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Many good points, thank you. I very much appreciated #2 because I find that many Instructors are former cops or military and while government’s spend a lot on training, there are also many self-employed folks that work hard and train hard. I did the cop/swat/sniper TL thing, but I have a lot of respect for “civilians’ that practice with ammo THEY have paid for. I am always humble at the range when the old man plumber shows up with his well-worn 1911… 🙂


I agree with most of the points, but you got to remember that LE trains to qualify every year, on the training frequency it depends on the budget of the department, so I do not agree that all LEO train, most come to my classes and it is interesting to know how much training they do not get. I was LE for a few years and I’m also ex military… I got my firearms training in basic, but the best training is in the private sector.

so military background or LE background does not constitute a good instructor.

it is the person that know how to teach and continues to train offten will be a better instructor…because firearms training and safety are both skills that you loose if you do not use them….Not bashing my fellow officers and military friends, but lets be real. If you do not continue to practice and learn…you will get rusty and sloppy… and that will get you in a world of hurt when you most need it.

So be humble, a good teacher and example to your students. So keep your skills sharp…

Calico Jack Defense

Outstanding Article! There are several Instructors here in teh area with no actual firearms backgroud that are all about the money. It is nice to see that instructors other than myself believe that it is about the people and not the lining of their pockets. Kudos Sir!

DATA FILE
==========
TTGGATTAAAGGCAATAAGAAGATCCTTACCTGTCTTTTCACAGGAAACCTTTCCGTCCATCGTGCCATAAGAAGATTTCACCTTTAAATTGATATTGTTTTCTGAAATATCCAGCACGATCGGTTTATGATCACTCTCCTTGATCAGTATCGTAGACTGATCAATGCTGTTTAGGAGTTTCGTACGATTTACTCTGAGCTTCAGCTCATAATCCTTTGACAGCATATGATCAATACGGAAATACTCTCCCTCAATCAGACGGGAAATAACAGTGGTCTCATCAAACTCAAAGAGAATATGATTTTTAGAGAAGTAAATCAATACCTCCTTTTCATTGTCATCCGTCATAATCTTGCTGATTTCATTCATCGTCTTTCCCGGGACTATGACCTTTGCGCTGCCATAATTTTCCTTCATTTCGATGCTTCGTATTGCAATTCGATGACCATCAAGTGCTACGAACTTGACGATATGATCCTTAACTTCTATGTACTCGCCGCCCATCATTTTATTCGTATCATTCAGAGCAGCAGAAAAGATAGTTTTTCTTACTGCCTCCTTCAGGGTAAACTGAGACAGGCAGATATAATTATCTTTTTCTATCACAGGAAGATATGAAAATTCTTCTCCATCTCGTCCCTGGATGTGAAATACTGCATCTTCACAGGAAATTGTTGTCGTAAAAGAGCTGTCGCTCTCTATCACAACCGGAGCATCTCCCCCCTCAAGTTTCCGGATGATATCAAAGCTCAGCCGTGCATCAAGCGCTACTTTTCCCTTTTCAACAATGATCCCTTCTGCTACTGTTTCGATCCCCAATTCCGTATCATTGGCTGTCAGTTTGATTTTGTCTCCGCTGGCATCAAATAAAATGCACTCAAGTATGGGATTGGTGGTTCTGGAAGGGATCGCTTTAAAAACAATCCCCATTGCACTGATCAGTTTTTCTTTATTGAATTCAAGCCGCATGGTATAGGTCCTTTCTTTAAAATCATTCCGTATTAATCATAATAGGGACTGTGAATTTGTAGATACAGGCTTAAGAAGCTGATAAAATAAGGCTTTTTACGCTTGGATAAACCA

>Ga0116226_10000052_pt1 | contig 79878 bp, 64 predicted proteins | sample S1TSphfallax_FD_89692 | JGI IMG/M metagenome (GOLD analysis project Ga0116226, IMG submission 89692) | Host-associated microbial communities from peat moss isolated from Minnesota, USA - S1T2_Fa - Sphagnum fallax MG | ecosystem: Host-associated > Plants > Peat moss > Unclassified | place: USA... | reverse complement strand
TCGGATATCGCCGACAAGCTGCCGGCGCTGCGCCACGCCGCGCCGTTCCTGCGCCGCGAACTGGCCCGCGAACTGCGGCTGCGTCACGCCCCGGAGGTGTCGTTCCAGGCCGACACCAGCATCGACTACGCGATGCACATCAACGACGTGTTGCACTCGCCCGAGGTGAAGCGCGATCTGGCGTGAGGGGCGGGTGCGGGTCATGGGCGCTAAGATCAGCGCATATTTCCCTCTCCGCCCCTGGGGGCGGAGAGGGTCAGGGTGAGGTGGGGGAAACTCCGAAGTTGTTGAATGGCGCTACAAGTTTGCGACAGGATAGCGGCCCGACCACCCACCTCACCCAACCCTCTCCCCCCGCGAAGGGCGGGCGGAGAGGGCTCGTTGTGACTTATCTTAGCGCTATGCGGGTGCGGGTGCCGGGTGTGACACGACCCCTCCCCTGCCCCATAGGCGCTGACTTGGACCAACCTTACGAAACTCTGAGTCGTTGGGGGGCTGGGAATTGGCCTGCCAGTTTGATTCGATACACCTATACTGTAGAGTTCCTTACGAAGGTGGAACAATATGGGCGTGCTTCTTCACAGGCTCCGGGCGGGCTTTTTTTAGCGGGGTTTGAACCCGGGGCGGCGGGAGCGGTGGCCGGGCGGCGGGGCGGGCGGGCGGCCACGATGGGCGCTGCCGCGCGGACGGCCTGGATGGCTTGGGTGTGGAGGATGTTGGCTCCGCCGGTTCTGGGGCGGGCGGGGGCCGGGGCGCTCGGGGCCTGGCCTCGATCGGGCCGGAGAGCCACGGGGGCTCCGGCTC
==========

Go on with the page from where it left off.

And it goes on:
Great article that I would recomend to anyone lookinf for an Instructor. There were a couple of things in my opinion that were geared specificaly toward LE that would not apply to everyone however. Continued education is key as for Instructors. I know many great shooters that have become Instructors but are teaching fundamentals from the revolver era when they became certified. Many of those fundamentals such as grip and stance have evolved to meet the needs of the modern combat and self defense shooter. The NRA for one seems to be on top of teaching everyone accross the board the most up to date info and require continued education to maintain your certifications.

[…] Instructor for your first Firearms Class there is a great article on the USA Carry web site about how to pick an Instructor. There are some good points to concider for anyone interested in getting started or trying to […]


I have to agree with the poster who said “not all LEO/Military Personal” are necessarily the best trained.

Many LEO especially only fire their “weapon” (yes I used the W word for all you NRA Instructors out there:) once a year when qualifying.